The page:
finally, you include commentary about the quote that explains what it means, why
you used it, or why it applies to or furthers the argument. Here is an example
of what I’m talking about. The introduction: Two sociologists from
Baylor University, based upon extensive surveys and interviews in 2008,
identified four distinct types or views of God that Americans have, giving
insight into their worldview. Now the quote: “The way we picture that God
reveals our attitudes on economics, justice, social morality, war, natural
disasters, science, politics, love, and more.” And now the analysis: While these
findings may be of import to sociologists or political scientists
trying to predict the mood of the electorate, they are also of value to
theologians because we all have a view of God. To continue the analogy, you can
see how the introduction, the quote, and the analysis are used to make a nice
sandwich of your words and your sources. Insert a short-form footnote for every
direct quote, paraphrase, or summary. Use Microsoft Word’s Insert Footnote feature
to attach the Author, Short Title (in italics), and page number to the note.
Assign a heading from the outline to the note. While you are taking notes,
keep an eye out for a quote that would be a good attention-getter for your
introduction. Continue source by source, a few at a time (maybe 1-2 sources
a day if you start early enough), until you have completed taking notes from all
your sources. Step 3: prepare the paper document. Open a copy of the Turabian
paper template; the title should be Document 1. Transfer the outline headings
without the numbering into the paper’s headings and attach the correct level of
heading in Styles: Capitalized Roman numerals (I II III) are Heading 1,
capitalized alphabetical letters (A B C) are Heading 2, and Arabic numbers (1 2 3) are Heading 3. Copy and paste your list of sources on to the bibliography page,
attach the Microsoft Word Style for bibliography and alphabetize using the
sort button. Step 4: copy the notes into the paper. Copy and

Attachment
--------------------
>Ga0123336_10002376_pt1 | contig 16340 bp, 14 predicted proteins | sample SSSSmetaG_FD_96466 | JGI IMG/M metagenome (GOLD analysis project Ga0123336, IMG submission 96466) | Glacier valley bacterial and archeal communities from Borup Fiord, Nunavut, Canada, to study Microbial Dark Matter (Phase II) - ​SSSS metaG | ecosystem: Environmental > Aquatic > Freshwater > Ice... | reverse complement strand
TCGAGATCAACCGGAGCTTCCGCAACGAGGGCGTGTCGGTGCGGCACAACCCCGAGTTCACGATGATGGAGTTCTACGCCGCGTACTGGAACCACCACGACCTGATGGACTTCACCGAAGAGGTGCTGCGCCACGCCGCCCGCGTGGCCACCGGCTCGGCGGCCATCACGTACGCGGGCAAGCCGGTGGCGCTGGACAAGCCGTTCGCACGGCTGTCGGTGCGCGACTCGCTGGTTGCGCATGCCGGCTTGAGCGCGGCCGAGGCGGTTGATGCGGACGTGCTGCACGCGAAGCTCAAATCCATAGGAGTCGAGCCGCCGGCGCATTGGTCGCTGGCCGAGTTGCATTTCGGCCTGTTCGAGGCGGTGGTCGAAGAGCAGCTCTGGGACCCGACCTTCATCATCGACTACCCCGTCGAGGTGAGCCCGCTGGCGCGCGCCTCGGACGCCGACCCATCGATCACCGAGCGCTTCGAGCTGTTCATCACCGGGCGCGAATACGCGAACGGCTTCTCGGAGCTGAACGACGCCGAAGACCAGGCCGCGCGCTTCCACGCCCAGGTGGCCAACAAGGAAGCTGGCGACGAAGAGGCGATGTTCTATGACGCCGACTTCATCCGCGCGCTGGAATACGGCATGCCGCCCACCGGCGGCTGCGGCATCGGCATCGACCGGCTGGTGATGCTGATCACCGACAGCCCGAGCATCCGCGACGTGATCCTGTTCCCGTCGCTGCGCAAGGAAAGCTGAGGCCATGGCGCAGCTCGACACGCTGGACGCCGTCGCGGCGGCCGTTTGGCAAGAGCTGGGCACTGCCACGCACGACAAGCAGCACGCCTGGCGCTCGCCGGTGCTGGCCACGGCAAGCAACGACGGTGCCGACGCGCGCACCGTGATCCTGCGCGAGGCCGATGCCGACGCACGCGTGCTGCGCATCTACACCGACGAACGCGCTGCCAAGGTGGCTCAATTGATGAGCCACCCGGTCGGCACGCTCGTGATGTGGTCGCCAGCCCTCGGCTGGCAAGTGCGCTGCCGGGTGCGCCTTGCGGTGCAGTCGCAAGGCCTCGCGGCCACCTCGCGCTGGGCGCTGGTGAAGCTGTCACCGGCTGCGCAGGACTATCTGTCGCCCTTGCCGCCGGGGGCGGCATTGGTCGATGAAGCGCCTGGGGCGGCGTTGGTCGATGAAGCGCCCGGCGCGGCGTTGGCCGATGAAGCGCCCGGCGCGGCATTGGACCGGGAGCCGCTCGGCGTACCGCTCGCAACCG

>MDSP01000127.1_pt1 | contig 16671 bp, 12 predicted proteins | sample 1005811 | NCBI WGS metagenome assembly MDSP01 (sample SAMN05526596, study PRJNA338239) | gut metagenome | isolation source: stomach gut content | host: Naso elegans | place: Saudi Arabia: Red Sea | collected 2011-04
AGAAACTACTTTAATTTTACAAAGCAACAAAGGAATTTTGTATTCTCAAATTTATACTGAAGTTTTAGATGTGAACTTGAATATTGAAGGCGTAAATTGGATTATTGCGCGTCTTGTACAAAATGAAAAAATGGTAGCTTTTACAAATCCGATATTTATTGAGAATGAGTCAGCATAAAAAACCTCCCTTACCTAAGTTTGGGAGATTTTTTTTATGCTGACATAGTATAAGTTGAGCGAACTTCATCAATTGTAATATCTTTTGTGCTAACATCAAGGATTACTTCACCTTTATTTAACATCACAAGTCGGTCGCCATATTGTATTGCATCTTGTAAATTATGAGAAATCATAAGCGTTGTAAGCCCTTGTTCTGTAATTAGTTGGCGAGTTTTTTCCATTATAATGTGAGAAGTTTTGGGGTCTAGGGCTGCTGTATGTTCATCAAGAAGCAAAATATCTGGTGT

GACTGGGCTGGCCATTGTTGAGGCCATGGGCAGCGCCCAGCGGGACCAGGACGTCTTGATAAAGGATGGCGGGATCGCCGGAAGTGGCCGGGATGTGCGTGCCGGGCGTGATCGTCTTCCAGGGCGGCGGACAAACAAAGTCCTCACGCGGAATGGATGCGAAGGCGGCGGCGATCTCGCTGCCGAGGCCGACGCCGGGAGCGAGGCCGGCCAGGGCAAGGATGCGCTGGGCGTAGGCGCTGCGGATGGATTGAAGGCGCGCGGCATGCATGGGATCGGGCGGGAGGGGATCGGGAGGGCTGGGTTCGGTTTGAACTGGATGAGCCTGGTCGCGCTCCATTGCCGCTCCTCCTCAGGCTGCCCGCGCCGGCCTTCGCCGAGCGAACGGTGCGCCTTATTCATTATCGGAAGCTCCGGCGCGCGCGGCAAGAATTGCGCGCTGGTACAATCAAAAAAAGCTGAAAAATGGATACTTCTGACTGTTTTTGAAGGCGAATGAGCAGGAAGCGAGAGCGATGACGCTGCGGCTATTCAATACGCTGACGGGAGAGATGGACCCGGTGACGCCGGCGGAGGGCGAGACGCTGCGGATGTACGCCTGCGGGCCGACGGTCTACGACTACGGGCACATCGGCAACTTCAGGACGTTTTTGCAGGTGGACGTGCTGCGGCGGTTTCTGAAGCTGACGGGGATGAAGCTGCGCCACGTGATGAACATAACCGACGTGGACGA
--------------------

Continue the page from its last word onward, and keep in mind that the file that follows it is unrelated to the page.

paste each note with the footnote number into your paper under the correct
heading. Reorder the quotes and notes under each heading so that you can see
the flow of the argument. Remember to use your quote sandwiches. Click on each
footnote separately and select the Microsoft [Word] Style for Footnote. Step 5: create a full footnote.
Once the writing of the paper is finished, you need to create a full
footnote for the first time you used each source. First, make your footnotes
into endnotes. Click on the References tab, open the Footnotes dialog box, and
select Endnotes. Select Convert, OK, and close the dialog box. Click on the View
tab and select Split to split the window between the endnotes and the
bibliography. Scroll the two views so that you can see both the bibliography
and the endnotes. Copy and paste the bibliography entry into the
corresponding note. And convert it into the footnote format: change the order of
the author’s last name, replace the periods with commas, and lowercase words
which follow a comma. If the source is a book put parentheses around the
publication information and end the citation with a page number. If the
source is a journal article or other periodical, only include the page number
from the page cited not the page range for the article. Once all the first
instances of your sources have a full note, remove the split window and return
the endnotes to the footnotes. Before you turn in the paper, after the proofreading
and editing are completed, review the footnotes in your paper and use Ibid. as
necessary. I hope that you have found this video on note-taking and footnotes
helpful and can adapt it to your own processes. If you need help with research
or writing a paper, please talk with your professor or contact the SCS Writing
Center in the Seminary Library.